If you’re reading this, you may have a son, a daughter, a family friend, or know of someone who is in college and considering medical school. As a medical student mentor, I share words of advice to my alma mater’s American Medical Student Association chapter and thought I would share them here.
1. When preparing for the MCAT, take a diagnostic test at the beginning of your study period, one in the middle, and one a week or so before your test date. Do every single practice test available from the AAMC and practice under real test conditions. Also, whether you take a prep course or not depends on your learning style. If you are highly motivated and already have a good grasp on the topics at hand, self-study might be the right thing for you. If you are motivated, but sometimes struggle to keep a clear schedule, a prep course may be a good idea.
2. One bad grade won’t break you. Only if you have a pattern of grades below a B, or something similar, is that a warning sign to medical schools.
3. At the beginning of every semester, you should see your professors one-on-one to get a feel of the expectations, tips for studying, and what the final will be like.
4. To remember information from the beginning of the semester, it all comes down to repetition and practice questions. It is also essential to reach a level of understanding with what you are learning (this is a key point made by medical school faculty to students). Granted, some things have no rhyme or reason (like Biochemistry pathway enzymes), so you have to memorize it and review it often (using handwritten flashcards, Quizlet, Anki). But for everything else, you should make an honest effort to understand the “why.”
5. Take advantage of tutors, and always make an effort to see your professors during office hours. If you are doing well in a class, seeing a professor one-on-one could lead to other opportunities, such as research or being a TA, and possibly a recommendation letter for scholarships, summer programs, and ultimately med school applications.
6. Remember to take time for yourself while studying and being a pre-med student. Take short breaks for endurance. Active studying (doing all the old exams given by professors and passed down from upperclassmen, flashcards, verbal recall) over passive studying (watching videos, rereading PowerPoint slides, glossing over book pages) will garner you the highest score you can get.
7. Your first email draft is always your worst. If it is an important email (to your supervisor, a physician, a professor, or to someone you have never met before), write it, and let it sit in your draft box. Then revisit your draft and edit it. Imagine you are the person you’re writing too. Would you read the whole email? Or would you ignore it because it is not complete, or riddled with spelling/grammatical errors? Always ease into an email, like “hope you are doing well,” “hope you had a great weekend!” or “hope this e-mail finds you well” before getting to the crux of your message. Also, never send an emotional email. Once you click “Send,” it’s on the internet forever, and if you sent something of poor taste, it could be forwarded to other people. Take time to write a thoughtful email as if you were handwriting a letter before dropping it into a mailbox. (Is that still a thing? Yes!)
8. If you are not an extrovert by nature or like public speaking, take advantage of volunteer and leadership opportunities that will give you a chance to hone your social aptitude and to increase your social capital. For me, I used to be a shy person throughout high school, but started to love talking with anyone I met once I took on leadership and volunteering positions. So many opportunities opened up to me because I was willing to put myself out there.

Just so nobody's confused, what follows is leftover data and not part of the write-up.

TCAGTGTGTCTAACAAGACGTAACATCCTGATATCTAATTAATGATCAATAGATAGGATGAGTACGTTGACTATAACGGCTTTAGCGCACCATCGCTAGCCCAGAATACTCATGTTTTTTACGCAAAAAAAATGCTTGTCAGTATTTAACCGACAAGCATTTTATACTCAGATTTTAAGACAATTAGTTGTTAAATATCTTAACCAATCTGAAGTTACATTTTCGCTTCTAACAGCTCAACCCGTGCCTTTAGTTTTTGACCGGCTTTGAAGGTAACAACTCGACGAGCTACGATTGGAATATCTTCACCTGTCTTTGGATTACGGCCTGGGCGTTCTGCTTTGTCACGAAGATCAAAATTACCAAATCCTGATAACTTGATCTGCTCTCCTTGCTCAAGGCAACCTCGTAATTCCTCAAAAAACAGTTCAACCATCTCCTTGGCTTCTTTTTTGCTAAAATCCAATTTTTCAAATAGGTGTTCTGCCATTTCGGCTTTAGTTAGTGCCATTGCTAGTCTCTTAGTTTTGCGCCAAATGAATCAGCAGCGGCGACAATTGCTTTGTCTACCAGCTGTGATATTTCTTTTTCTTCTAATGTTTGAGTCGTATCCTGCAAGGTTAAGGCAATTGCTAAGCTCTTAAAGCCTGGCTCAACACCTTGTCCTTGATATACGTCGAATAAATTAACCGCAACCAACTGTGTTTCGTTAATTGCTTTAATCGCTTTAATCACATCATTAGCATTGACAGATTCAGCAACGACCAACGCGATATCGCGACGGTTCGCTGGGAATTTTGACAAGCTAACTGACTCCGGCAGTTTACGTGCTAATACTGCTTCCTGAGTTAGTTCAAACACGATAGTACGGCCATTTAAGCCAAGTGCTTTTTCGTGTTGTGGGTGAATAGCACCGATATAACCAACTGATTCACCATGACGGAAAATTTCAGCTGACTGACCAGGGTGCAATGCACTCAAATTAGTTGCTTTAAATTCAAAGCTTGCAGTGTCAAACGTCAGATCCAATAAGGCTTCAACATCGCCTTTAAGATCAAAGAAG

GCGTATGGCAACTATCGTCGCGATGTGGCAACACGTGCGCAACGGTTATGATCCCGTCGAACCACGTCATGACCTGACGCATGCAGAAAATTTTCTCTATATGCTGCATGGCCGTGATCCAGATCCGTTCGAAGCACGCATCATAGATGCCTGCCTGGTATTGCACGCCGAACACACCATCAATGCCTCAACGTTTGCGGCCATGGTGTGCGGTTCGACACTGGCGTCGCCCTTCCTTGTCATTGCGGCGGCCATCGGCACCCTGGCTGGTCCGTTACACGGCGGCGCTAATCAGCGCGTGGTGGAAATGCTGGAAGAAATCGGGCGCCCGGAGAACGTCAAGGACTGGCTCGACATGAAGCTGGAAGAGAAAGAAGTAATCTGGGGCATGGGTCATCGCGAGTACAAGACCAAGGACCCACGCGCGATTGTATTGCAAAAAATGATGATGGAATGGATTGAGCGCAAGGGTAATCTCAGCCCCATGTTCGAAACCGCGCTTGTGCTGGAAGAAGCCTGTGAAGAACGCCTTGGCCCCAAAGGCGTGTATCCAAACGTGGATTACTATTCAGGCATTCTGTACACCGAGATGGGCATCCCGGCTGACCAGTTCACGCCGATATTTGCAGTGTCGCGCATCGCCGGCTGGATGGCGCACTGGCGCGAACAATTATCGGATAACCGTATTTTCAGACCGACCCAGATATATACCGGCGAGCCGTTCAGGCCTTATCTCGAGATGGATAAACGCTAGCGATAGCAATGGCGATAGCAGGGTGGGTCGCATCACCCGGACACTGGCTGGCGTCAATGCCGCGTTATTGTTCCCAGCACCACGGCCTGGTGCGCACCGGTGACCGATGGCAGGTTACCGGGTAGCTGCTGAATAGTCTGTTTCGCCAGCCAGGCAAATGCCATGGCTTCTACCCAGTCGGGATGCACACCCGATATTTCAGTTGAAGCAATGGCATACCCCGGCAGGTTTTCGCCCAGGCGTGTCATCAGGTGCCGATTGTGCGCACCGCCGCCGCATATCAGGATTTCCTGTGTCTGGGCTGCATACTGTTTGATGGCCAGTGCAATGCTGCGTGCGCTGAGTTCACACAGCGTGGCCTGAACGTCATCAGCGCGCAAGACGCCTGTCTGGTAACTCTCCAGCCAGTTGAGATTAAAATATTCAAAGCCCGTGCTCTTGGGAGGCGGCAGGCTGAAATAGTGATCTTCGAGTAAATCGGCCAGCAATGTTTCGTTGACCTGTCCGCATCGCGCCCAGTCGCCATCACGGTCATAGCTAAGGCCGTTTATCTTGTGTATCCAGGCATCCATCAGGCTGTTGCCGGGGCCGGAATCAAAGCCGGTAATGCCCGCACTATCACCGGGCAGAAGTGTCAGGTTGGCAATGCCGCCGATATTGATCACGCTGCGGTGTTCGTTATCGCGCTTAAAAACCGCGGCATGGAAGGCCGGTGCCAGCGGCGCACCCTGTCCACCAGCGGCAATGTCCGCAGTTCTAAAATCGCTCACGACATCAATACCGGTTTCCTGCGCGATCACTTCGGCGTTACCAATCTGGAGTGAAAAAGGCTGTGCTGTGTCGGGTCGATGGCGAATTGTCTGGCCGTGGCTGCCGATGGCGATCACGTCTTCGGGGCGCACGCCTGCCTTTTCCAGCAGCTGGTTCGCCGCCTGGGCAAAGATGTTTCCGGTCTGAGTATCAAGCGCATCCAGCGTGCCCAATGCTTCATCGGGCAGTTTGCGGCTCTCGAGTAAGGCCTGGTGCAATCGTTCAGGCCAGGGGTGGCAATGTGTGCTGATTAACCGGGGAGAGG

9. When meeting new people, be mindful of your posture and appearance. Engaging your lower back will straighten your entire back and make you look confident when talking with other people. Also, people love it when you ask them questions about themselves. By nature, we naturally love talking about our interests and passions, and if you can get a person to do this, you’ll build rapport and instantly become memorable (important for say interviews). If you’re meeting a professor or a dean, always wear appropriate clothing. People will take you more seriously.
10. Be yourself and not something you aren’t. People can tell right away if you are genuine or not. Always be honest with people, but not brutally so. Talk with a smile and not a frown. Don’t look down at the ground when talking with someone. Make meaningful, but now awkward eye contact. All of this takes practice, and one day it just becomes second nature.
11. Be kind and respectful to everyone you meet. You never know when you may cross paths with them in the future, or with someone that knows them. We do live in a small world.
12. Do not neglect your physical and mental health. Exercise, whether it is yoga, weight lifting, or running, will pay dividends in the short and long run. Eat a balanced diet, though the occasional pizza and ice cream is okay. Practice self-awareness. Understand why you are feeling the way you are feeling, and always talk with your family and friends. Ultimately, you will be more energized to tackle every day and become the best version of yourself possible.
13. My most important advice to premeds is to be proactive and to pave your own way. What one person does to get into med school is not necessarily the best path for you. Visualize your end goal, and do everything in your power to reach that goal so that you don’t find yourself having regrets and saying, “What if?”
Ton La, Jr. is a medical student and student editor, The New Physician.
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